I personally drive a 25-year old mini van. A Toyota Liteace which just came out of a car hospital - for just like its owner, its joints needed some lubricating, get its bearings... repacked, re-greased, replaced. While in there, I thought it might as well get an oil change. It's running so well now and i'm very happy. it breezed through this morning's emission test. But in those daydreams, I find myself wanting to sell the van, add to it to get a car that's at least a few years younger, with an engine that's a bit bigger, stronger.
A prospect presented itself - a Chevrolet Trailblazer, just about a decade old, reasonably priced. Sell the van, then scrounge up more to cover the cost. What usually bursts the bubble for me is this - how much gas would that V6 engine eat up for every engine start, uphill climb, occasional trips to San Juan, La Union or Manila, and would our family's carbon footprint be justified?
I don't think so. See, it's not like the van's 1800-or-so cc cannot provide for our needs, or even my need as an artist who often does location shoots from way up north to a bit down south on various, often unforgiving terrain. The Liteace has taken us to highest point in our country's highway system, up to Sagada and Besao and even over that treacherous under-repair road to Batad, Ifugao last year. Sure the van came back home to Baguio with a few added "sound effects": more squeaks and thuds, but nothing the Manong down the road can't fix with an adjustable wrench, WD40 and few taps here and there.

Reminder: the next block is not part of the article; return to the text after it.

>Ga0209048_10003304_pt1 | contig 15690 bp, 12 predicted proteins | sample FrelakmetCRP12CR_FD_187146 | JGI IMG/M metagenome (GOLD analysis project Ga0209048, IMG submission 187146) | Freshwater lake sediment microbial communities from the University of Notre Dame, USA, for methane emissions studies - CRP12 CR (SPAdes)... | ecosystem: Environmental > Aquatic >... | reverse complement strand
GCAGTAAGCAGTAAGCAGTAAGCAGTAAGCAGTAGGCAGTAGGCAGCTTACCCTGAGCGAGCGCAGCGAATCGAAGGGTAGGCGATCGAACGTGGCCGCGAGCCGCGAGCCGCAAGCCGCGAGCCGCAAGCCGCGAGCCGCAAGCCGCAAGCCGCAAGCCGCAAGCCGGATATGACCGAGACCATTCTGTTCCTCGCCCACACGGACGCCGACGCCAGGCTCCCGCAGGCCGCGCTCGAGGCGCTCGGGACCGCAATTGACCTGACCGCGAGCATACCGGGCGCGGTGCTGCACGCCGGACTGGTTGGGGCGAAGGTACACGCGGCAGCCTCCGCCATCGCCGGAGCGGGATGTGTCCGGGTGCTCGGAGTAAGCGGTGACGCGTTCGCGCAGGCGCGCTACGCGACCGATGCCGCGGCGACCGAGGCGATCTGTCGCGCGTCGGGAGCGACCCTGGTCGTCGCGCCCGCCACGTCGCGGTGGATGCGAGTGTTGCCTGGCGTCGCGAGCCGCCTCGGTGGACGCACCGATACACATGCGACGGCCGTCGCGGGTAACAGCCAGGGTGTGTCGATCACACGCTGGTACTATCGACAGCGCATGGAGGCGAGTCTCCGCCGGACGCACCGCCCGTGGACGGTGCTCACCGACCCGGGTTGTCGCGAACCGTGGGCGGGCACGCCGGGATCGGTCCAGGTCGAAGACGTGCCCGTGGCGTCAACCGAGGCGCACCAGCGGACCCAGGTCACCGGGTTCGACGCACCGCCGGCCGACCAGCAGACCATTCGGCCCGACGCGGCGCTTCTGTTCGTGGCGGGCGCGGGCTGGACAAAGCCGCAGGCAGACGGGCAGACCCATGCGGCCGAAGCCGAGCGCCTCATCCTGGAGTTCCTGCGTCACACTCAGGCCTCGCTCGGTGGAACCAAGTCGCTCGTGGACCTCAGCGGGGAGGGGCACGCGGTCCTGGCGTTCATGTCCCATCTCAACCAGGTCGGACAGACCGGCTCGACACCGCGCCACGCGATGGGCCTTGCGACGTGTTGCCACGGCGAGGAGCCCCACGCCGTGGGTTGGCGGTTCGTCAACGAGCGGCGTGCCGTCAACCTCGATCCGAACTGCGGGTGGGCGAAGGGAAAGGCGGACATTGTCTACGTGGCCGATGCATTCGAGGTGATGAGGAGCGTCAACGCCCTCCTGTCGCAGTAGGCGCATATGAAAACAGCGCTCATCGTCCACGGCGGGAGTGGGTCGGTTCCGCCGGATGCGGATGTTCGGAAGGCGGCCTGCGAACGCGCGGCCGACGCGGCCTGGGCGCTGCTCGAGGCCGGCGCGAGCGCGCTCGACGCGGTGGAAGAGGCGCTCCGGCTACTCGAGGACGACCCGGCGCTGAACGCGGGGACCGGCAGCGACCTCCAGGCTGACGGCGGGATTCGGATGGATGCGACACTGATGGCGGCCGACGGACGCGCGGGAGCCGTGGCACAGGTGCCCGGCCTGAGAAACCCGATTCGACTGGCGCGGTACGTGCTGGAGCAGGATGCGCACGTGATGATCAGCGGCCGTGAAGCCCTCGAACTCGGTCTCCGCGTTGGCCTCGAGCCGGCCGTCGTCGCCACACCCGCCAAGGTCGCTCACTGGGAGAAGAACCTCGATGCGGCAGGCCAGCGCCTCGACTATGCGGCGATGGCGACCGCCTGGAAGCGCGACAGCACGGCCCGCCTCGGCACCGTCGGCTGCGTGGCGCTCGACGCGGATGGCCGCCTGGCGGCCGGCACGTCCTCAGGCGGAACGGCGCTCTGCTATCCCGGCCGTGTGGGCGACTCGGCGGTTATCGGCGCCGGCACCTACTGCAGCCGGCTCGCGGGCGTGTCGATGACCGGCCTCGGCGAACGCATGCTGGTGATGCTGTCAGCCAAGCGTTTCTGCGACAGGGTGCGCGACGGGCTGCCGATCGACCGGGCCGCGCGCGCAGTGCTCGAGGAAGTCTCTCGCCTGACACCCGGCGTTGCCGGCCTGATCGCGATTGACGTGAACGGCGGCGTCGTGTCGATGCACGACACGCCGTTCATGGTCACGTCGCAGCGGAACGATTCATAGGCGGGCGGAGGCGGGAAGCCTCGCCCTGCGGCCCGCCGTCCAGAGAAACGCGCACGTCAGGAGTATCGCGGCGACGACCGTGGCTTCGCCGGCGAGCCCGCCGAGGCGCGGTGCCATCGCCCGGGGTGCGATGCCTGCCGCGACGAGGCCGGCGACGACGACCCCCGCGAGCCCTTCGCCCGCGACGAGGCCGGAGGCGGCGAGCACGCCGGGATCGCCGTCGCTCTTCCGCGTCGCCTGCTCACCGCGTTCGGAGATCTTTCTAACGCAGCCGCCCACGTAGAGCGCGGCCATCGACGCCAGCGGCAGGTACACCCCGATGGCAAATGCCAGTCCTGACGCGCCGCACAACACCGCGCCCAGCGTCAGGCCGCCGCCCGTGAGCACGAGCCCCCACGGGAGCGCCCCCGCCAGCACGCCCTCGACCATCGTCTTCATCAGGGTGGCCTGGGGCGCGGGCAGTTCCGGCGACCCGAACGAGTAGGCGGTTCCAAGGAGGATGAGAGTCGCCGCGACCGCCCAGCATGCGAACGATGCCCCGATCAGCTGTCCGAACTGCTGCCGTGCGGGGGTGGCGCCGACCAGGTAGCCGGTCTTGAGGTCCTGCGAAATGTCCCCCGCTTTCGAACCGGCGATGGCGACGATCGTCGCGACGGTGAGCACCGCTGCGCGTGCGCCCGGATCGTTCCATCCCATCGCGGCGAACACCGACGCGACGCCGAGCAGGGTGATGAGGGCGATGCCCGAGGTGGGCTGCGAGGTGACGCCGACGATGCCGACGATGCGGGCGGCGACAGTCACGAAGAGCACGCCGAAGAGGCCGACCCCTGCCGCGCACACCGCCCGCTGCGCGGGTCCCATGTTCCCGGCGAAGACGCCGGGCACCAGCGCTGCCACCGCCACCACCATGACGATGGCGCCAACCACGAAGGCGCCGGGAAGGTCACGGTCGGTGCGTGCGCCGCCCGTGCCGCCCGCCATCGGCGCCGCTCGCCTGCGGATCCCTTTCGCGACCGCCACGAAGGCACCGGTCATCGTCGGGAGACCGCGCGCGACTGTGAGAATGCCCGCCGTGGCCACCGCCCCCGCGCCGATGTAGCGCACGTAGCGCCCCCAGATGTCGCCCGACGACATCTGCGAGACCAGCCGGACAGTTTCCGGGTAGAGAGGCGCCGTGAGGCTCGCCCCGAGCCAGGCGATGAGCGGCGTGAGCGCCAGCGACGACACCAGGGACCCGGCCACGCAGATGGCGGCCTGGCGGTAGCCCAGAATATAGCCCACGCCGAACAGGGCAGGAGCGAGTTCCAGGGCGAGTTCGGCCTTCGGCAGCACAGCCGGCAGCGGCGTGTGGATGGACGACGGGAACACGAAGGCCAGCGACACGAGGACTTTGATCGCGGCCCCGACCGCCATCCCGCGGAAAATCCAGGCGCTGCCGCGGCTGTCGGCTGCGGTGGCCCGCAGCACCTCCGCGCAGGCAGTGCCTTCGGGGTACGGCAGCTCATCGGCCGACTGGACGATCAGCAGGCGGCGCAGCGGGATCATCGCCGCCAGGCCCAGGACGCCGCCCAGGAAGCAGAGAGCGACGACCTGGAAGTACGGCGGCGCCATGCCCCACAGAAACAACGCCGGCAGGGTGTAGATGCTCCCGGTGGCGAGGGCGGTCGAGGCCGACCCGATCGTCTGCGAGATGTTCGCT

An 1800, even with some 6 or 7 passengers on board, runs comfortably at 100 kph along the sleep-inducing TPLEX. That V6 can surely go much faster, but who needs 120, 130, eeeek, 160(!) when the country's superhighways pegs the limit at 100 kph anyway?
Besides, I can hardly afford to keep the van gassed up - which brings me closer to the title of this article (pardon the long intro and the digression/s)...
...see, climate change is upon us, believe it or not. Excessive man-caused carbon emissions at the top of the suspects list. And while the van sevices the whole family, a lot of times I find myself driving that van alone. Yes, that van that's designed to accommodate as many as 9-passengers, okay, maybe 7 more comfortably. Sometimes on long drives to the lowlands, more often to downtown Baguio. I cringe a little when I get caught, nay, WHENEVER I HELP CAUSE TRAFFIC in the city's Central Business District and realize how much space that van is taking up and how much carbon is spewed out onto the atmosphere to bring me, one person, to my destination. Destinations that, while may be quite physically challenging for my middle-aged knees to walk, are easily accessible by bicycle.
So the past few weeks, my SUV daydreams have been replaced by ones with me wearing a helmet pedaling to town. That's certainly more affordable than an SUV with a V6 engine, and I wouldn't have to sell the van. And in a city battling with worsening vehicular traffic and air pollution, a bike makes sense.
But the city government of Baguio, under the leadership of the Hon. Mauricio Domogan, Mayor of Baguio City, is the bubble-burster his time - bikes have just been banned not only along Session Road, but in the whole Central Business District.
While other cities have been doing all they can to accommodate and encourage cyclists to help mitigate vehicular traffic and lessen emissions, Baguio once again takes a step backward with this ban. Just like it does whenever the city condones environmental destruction in the name of development (read: commerce, and that isn't always equals development).
Ahhh, to borrow lines from Freddie - I want to ride my bicycle, I want to ride my bike... but Domogan won't let me.
|Photo lifted from the comment of Jp Leung on a post on my page|